Next, cut out the shapes of the ornaments and adhere with decoupage glue. I did a layer on top as well so the ink would not smear when the resin was added. Then add a piece of ephemera (the Christmas tree). Add the sentiment. Punch a hole at the top for the ribbon to be added after the resin is cured.
On the backside of the tag, I adhered a Christmas card piece that was also cut in the tag shape. Re-punch the tag hole at the top for the ribbon. Next, the tree and penguin were cut from wrapping paper and adhered with decoupage glue. I was pleasantly surprised that the foil from the wrap and the sparkle from the card were not affected by the resin application.
Lastly, a sequin snowflake with brad was added after the resin cured. I used a Zot adhesive dot by Thermo*O*Web to adhere the snowflake to the resin. Add a ribbon or piece of fabric.
I love, love, LOVE using tissue with resin because it ends up translucent which is so cool! This tag took no time at all and would be super easy to make a ton of these.
Cut the tissue paper in the tag shape. Add strips of washi tape at the bottom. A lot of washi has sentiments on it and this is where my Season’s Greetings came from. Add a layer of decoupage glue on top to seal the washi. Done!
I like to punch the hole for the ribbon before adding the resin. Usually, the resin will not adhere to the hole but if it does it is easy to re-punch.
Another really quick and simple tag. Stamp a holiday image on card stock with Distress Ink. Next, let the ink dry and cut the image out. Add the resin. You can either add a sticker quote before or after the resin phase. If you add the sticker before, just seal the quote with decoupage glue. Once the resin is cured, add a charm, ribbon, or something else.
This is the easiest of the resin gift tags to make. Take a store-bought tag. Layer with resin. Add ribbon, done! The only thing about this tag was it ended up much darker after the resin was added. Interesting. I think it is because the tag is made of kraft cardstock. When you add water to kraft card it darkens. Just a theory.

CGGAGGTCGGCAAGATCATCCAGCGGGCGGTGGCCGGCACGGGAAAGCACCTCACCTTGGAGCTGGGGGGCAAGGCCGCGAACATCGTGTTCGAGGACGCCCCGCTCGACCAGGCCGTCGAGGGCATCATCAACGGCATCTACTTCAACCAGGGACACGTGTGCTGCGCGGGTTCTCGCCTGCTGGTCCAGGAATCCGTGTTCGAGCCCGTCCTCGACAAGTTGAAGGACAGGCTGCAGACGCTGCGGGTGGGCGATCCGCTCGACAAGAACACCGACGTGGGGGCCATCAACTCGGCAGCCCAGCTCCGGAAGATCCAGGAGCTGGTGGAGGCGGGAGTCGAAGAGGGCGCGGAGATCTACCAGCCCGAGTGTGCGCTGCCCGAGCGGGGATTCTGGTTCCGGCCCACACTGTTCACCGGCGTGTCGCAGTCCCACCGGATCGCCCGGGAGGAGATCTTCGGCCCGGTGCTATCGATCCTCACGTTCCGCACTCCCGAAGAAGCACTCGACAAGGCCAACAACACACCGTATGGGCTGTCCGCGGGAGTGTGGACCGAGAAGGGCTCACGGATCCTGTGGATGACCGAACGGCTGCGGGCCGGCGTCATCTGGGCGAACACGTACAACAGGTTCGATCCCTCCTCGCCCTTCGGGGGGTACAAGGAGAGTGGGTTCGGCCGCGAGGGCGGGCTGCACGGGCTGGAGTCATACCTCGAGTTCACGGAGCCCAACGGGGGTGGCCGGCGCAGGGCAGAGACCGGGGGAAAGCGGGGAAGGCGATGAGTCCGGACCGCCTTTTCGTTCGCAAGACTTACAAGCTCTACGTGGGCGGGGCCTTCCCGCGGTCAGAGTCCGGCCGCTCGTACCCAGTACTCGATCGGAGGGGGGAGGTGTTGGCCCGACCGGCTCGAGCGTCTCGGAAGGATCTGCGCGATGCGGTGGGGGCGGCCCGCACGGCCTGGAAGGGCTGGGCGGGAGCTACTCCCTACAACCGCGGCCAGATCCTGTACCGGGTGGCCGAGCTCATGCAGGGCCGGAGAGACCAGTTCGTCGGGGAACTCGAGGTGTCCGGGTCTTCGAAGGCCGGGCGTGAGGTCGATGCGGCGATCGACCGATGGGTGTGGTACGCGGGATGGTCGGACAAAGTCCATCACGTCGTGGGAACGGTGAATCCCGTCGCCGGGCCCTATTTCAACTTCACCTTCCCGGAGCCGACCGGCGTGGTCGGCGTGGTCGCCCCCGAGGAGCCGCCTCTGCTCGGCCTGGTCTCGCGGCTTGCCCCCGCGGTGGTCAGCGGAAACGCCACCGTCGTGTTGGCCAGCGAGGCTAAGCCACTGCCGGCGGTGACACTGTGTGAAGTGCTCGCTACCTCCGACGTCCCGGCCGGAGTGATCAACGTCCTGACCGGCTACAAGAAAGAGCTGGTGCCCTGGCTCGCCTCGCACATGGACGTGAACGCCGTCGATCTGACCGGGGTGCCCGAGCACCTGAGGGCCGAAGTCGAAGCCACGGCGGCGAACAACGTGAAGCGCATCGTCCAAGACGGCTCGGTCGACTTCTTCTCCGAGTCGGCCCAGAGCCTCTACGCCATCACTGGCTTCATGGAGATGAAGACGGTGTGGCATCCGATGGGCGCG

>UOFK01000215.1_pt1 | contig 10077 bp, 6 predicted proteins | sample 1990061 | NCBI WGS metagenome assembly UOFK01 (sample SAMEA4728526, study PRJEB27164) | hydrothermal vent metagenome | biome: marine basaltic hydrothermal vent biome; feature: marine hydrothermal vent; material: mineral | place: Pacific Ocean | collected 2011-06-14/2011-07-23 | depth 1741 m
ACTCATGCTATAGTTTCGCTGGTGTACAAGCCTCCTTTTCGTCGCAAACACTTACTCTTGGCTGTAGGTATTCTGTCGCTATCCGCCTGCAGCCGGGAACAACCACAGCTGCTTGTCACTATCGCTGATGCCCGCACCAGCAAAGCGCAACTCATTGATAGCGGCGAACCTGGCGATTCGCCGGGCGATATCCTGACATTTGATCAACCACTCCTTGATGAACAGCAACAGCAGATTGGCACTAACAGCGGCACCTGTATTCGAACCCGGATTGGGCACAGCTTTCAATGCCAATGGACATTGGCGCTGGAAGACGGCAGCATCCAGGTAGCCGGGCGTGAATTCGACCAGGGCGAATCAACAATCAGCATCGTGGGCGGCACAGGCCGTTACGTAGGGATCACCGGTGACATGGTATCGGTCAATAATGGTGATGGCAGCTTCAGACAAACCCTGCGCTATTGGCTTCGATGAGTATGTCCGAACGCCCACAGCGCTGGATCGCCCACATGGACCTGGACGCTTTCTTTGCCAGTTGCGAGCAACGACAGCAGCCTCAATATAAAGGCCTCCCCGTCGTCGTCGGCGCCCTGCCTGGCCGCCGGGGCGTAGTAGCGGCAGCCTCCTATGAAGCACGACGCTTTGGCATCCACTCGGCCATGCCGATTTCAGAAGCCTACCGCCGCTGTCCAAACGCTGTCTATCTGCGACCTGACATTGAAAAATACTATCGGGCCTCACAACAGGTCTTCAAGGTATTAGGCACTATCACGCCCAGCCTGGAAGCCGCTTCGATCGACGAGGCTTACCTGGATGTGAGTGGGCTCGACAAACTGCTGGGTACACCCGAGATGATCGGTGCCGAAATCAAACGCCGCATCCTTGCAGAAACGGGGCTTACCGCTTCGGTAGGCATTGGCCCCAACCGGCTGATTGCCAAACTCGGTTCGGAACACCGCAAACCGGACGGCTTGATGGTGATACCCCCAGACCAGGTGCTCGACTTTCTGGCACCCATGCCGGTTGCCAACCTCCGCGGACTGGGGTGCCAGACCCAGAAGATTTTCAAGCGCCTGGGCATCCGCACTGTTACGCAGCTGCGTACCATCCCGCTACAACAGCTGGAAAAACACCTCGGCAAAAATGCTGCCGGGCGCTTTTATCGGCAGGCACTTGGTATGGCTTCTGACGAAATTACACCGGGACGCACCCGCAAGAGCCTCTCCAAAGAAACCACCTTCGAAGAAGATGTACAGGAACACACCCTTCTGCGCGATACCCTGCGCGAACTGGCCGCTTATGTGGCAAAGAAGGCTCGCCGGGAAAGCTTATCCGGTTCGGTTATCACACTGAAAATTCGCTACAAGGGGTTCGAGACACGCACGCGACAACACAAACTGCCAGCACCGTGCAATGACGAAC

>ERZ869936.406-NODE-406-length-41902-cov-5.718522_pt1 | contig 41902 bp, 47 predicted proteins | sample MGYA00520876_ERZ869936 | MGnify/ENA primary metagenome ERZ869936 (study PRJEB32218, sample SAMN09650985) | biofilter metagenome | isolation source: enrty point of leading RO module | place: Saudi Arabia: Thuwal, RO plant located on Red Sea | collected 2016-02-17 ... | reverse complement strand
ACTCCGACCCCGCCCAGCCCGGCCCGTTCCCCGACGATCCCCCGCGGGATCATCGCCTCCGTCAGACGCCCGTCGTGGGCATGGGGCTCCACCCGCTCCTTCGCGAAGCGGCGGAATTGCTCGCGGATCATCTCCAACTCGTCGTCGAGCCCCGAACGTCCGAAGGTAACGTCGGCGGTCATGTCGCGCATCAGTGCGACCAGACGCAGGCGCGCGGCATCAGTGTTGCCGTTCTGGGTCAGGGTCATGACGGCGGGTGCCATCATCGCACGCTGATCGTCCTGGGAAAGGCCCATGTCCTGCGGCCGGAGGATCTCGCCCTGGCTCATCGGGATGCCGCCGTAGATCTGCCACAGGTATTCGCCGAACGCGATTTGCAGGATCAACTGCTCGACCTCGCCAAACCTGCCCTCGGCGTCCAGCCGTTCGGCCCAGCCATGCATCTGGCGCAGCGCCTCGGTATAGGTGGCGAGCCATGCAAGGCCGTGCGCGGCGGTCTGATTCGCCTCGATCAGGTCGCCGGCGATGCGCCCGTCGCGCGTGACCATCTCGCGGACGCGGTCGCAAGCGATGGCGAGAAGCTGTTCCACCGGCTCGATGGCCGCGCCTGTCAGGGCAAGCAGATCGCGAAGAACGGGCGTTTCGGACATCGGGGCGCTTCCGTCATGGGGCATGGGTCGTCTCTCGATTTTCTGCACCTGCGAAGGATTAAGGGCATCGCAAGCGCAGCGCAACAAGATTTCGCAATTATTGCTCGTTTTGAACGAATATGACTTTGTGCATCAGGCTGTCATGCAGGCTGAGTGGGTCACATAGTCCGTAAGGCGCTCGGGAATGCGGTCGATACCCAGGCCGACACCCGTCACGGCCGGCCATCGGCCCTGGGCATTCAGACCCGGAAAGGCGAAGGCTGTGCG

I have to say I love how this turned out. Again super simple but effective.
Simply take a Flashcard by Tim Holtz, distress the edges, and punch a hole. Make sure to distress both sides. There is another word on the other side. Coat with resin and cure. Add a charm and a chain. So quick!
This can be used as a necklace. As a tag for a present, or as a charm for the side of your December Daily Scrap Book. I didn’t cut the chain yet as I am not sure how I want to use this. I may add another card and wear them like cool holiday dog tags!
Just to give you an idea of how little resin was used. 1 ½ oz of resin covered all these pieces.
Final thoughts and advice.
Some of my resin gift tags will need a second coat of resin to smooth out some gaps. I was pleased with how Resin Obsession super clear resin worked using a sponge and a thin layer of resin. It is very, slightly flexible, and works in a pinch. If you want some flexibility to your pieces, then the Resin Obsession crystal doming resin is a better fit. It cures more pliable, which allows for a thicker coat, that is still flexible but won’t break or tear. However, a thicker layer of Resin Obsession with tissue would be a great way to make mica pieces that could be cracked apart and used in art journals or canvas projects.
I hope you enjoyed this tutorial on gift tags!! If you are interested in checking out more of my art you can find me at karenbearse.blogspot.com with links to all my social media on the right of my blog. Have a very Merry Christmas and/or Happy Holidays!